Cumulus Networks recently announced the availability of its Cumulus Linux Network Command Line Utility (NCLU) to help network engineers access the benefits of Linux, using software similar to Command Line Interface (CLI) that they’re accustomed to.
This all may seem counterintuitive to Cumulus’ stated goal of making switches behave more like servers. By creating its NCLU, it seems to be adjusting its own operating system to behave more like a Cisco switch.
But the company says it’s just helping network operators to use the same Linux tools for switching and routing that data centers use. It says NCLU is an evolved take on the traditional CLI many network operators are comfortable using.
JR Rivers, CTO and co-founder of Cumulus Networks, says one of the reasons that Linux can move so quickly is because there are separate sets of people working on the stack in parallel. However, one downside is an inconsistent base-level user interface (UI) for each subsystem.
“We did not replace any of the native Linux tools with NCLU, but rather, we layered NCLU on top of them to provide both a consistency as well as a better UI for those interested in network operations,” says Rivers. “To that end, we retain both the Linux networking model as well as compatibility with the Linux user tools. And we still firmly believe in the vision of making switches behave like servers.”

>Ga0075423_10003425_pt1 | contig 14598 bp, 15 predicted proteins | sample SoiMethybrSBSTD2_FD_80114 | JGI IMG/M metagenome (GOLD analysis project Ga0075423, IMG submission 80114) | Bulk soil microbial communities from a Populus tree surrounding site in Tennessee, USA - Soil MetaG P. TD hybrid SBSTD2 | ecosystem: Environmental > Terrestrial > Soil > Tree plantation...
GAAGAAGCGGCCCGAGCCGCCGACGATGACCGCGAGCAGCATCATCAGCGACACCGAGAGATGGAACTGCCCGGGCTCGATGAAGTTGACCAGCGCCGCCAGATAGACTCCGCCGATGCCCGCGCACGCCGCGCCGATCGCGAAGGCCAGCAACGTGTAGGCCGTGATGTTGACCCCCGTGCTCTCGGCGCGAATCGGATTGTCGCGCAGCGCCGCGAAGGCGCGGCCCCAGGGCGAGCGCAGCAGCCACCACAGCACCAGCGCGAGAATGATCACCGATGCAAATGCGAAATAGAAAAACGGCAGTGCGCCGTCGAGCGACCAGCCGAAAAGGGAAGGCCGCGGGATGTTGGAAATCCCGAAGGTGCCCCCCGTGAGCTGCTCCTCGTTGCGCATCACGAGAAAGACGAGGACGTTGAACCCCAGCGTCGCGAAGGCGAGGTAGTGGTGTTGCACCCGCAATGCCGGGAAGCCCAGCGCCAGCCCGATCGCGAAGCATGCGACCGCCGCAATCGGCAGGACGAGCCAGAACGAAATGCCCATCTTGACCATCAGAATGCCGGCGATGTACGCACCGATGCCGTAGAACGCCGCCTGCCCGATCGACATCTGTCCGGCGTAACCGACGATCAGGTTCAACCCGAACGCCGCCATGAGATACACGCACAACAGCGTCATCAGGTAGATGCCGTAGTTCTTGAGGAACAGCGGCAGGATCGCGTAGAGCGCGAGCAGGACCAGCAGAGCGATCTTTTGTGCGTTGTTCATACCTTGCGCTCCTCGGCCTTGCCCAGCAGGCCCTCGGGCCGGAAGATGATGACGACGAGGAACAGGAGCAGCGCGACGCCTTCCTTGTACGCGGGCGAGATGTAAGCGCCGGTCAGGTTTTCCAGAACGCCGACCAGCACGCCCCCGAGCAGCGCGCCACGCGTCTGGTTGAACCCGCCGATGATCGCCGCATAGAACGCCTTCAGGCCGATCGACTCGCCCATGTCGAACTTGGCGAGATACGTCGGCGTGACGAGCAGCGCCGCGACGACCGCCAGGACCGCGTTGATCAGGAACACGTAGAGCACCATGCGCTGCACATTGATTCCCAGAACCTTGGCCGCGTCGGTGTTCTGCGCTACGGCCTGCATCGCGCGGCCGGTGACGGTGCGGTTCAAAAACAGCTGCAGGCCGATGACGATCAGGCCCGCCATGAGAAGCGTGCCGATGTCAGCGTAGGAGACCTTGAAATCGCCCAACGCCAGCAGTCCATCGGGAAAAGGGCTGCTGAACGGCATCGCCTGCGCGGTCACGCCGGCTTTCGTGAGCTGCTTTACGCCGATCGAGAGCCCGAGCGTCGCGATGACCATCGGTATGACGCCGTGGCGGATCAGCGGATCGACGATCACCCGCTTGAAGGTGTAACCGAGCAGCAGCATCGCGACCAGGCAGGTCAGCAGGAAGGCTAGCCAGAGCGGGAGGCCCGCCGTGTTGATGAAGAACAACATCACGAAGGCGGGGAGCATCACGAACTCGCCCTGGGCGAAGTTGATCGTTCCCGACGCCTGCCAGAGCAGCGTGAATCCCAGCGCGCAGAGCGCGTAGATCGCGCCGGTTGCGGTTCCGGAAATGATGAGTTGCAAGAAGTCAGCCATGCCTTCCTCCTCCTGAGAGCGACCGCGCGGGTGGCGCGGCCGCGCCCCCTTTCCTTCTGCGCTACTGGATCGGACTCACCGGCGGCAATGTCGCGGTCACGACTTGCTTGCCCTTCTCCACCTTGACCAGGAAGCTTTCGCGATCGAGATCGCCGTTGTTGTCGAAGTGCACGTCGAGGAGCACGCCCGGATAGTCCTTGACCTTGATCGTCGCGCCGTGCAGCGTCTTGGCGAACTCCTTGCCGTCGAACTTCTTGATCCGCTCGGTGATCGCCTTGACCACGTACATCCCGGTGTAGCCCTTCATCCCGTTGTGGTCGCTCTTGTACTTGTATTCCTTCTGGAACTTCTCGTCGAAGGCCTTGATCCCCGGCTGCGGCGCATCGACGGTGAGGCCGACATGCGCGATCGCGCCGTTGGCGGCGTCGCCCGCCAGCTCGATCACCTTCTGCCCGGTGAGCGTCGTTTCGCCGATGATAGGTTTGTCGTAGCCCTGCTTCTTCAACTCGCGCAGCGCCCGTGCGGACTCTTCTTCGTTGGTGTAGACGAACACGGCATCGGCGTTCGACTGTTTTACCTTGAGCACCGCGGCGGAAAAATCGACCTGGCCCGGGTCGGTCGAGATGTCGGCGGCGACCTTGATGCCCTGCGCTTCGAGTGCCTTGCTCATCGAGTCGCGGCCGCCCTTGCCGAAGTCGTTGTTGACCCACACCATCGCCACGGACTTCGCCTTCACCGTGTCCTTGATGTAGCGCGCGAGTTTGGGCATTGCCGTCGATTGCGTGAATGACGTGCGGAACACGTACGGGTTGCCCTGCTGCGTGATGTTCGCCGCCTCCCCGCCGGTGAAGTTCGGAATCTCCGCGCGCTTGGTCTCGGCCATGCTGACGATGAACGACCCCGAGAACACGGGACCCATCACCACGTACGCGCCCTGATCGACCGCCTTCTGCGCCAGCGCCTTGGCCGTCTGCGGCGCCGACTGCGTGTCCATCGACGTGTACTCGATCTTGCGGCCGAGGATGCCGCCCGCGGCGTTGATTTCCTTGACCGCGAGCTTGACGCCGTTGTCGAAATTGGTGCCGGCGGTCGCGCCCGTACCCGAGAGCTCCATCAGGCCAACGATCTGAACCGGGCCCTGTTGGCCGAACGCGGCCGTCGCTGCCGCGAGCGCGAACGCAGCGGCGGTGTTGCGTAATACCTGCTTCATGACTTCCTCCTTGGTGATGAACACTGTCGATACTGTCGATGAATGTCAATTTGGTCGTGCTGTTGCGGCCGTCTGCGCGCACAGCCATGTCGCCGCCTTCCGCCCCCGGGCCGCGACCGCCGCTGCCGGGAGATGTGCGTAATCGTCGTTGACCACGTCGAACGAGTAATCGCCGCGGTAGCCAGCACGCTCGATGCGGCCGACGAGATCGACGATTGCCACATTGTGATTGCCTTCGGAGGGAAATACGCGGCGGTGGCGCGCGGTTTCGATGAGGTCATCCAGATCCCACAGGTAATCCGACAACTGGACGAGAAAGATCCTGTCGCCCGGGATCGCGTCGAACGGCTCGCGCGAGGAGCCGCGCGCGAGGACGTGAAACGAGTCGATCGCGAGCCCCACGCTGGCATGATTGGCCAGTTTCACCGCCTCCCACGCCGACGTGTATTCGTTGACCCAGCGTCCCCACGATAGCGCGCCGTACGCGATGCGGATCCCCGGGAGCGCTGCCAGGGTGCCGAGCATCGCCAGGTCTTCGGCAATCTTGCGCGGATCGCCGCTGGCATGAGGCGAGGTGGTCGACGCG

NCLU grants users one central point from which they can manually drive the system, giving them the ability to run the network in a manner that is familiar to network engineers. The interface offers embedded help, configuration suggestions, and examples that help users translate well-known network commands. It makes Cumulus Linux now accessible to a broader community of network operators, many of whom are familiar with Cisco’s CLI.
About That CLI…
“When we started the NCLU project, we did not ask ourselves ‘How do you make a Cisco CLI?’” says Rivers. “But rather, we asked ourselves ‘What are the characteristics of great command line user interfaces?’”
Cumulus copied neither keywords nor Cisco user-interface behaviors. “We greatly enhanced the state of the art by providing context-sensitive help, building in usage examples, and providing deployment-specific prompting,” he says.
NCLU is targeted for general availability in early December through the upcoming 3.2 release of the Cumulus Linux operating system.